Some people think of dogs as pets, but you might think of your dog as an adopted child who happens to be a different species. And children, bless their hearts, often break stuff, regardless of whether they're a different species or not. When you're in the market for some new outdoor furniture, you need to choose something that your dog isn't going to be able to damage without putting in a lot of effort.
Plastic furniture (polyethylene and polypropylene) is the most cost-effective choice, but it is the least likely to survive an encounter with your pooch. It is often made with softer plastics, which can easily become torn and chewed. It will save you the most money now, but you may have to look at another piece in the future.
Wooden furniture can certainly withstand scratches and attempts to chew while still remaining intact, but its physical appearance can suffer as the result of a curious canine or harsh weather. Wooden type of furniture is a good, durable choice in most situations, and can last you for many years.
Aluminum or Wrought Iron
The furniture itself should be made of aluminum or wrought iron. Not only does this look great, but it's about the strongest option available on the market. Not only will your dog be unable to damage your new furniture, but its strength will ensure protection against the elements too. Aluminum and wrought iron will actually be uncomfortable on your dog's teeth, meaning they won't treat your outdoor furniture as a chew toy.
Aluminum or wrought iron seating isn't going to be especially comfortable without some padding to sit on. While polypropylene is unwise for the actual structure of the furniture, it's a good bet for your outdoor cushions. It's manufactured as a woven plastic, and generally comes UV treated. It can be wiped clean, and when a more intensive cleaning is required, a blast with your garden hose will often do the trick.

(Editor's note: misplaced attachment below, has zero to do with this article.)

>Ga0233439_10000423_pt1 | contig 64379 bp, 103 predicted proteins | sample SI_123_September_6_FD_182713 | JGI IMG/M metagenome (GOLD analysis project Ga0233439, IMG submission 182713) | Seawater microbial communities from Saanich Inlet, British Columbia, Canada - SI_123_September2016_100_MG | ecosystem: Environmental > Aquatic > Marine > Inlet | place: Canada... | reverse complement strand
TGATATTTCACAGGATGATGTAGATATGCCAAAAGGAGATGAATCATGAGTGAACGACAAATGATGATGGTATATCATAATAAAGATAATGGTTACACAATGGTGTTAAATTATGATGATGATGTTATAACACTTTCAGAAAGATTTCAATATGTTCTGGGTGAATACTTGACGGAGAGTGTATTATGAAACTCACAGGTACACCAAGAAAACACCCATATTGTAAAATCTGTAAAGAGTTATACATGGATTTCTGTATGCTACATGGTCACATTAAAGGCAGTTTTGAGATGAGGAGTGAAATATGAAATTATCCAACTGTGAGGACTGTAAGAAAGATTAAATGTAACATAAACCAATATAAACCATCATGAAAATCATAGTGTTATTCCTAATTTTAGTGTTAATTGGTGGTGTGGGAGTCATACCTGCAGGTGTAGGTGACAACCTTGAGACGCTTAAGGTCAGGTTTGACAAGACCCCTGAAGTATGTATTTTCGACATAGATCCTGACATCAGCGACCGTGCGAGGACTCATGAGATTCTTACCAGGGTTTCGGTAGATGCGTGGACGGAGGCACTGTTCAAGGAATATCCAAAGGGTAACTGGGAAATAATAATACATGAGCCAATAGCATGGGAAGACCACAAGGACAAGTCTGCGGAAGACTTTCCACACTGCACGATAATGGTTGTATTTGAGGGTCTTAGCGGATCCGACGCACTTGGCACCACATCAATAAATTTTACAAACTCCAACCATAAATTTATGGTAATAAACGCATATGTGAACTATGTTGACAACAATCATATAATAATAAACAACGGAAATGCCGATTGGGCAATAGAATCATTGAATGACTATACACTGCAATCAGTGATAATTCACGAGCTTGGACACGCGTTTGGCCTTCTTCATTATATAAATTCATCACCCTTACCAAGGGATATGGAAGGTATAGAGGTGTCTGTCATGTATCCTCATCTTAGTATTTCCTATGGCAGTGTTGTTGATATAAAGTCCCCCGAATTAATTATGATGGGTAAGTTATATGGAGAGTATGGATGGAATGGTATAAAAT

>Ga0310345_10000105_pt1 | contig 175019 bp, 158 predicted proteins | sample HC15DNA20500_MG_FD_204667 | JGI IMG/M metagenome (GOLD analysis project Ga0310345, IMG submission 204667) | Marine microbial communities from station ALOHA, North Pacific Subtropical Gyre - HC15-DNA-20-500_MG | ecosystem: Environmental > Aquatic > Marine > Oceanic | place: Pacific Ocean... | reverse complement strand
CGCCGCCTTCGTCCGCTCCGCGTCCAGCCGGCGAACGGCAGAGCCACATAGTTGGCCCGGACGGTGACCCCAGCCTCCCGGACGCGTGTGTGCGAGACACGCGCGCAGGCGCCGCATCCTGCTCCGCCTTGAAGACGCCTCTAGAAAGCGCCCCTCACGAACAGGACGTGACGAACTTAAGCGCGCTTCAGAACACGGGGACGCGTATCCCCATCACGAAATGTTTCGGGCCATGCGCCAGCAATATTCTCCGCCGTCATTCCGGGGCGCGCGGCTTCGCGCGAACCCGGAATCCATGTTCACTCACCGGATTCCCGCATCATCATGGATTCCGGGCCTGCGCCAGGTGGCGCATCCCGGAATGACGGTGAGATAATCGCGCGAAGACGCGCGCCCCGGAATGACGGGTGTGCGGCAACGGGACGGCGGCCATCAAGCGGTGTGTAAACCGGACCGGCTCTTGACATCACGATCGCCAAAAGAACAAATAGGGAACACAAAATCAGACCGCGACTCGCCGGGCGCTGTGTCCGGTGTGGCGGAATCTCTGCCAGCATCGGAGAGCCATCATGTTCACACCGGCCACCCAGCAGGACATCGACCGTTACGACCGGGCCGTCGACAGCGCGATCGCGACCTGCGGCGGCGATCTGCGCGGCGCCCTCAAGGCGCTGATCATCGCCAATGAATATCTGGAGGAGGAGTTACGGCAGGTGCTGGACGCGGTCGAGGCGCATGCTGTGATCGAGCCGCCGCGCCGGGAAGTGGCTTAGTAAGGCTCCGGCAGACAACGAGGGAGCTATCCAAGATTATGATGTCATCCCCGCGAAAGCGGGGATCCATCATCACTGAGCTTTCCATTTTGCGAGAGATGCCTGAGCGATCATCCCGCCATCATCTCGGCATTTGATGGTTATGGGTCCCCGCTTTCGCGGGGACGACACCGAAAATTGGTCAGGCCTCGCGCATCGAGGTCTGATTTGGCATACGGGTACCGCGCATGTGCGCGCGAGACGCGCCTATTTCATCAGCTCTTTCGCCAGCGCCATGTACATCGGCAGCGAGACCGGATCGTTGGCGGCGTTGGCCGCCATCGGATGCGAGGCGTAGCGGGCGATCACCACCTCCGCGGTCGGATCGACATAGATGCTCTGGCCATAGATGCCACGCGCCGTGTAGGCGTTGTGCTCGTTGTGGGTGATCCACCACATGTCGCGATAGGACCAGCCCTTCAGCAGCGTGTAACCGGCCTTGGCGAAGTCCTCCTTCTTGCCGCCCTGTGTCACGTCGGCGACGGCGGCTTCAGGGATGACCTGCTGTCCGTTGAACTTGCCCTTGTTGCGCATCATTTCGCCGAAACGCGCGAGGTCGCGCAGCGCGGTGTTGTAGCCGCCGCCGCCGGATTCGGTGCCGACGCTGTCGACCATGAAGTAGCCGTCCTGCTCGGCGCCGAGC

These types of cushions will be infinitely more durable than anything made from organic fibers, although they're not immune from potential damage caused by a dog's teeth. Consider cushions that can simply be placed on a seat when it needs to be used, instead of being permanently attached. This allows you to place the cushions out of harm's way (or more accurately, out of your dog's way) when they're not in use.
If you should purchase furniture with non-removable cushions, invest in some furniture covers to protect the cushions since it's practically inevitable your dog will attempt to sit on them when you're not around.
If your dog spends a lot of time outdoors, they will quickly begin to think of your new outdoor furniture as a new addition to their turf, which is why it needs to be strong enough to avoid any dog-inflicted damage.
For more information about outdoor furniture, contact a local furniture store in your area.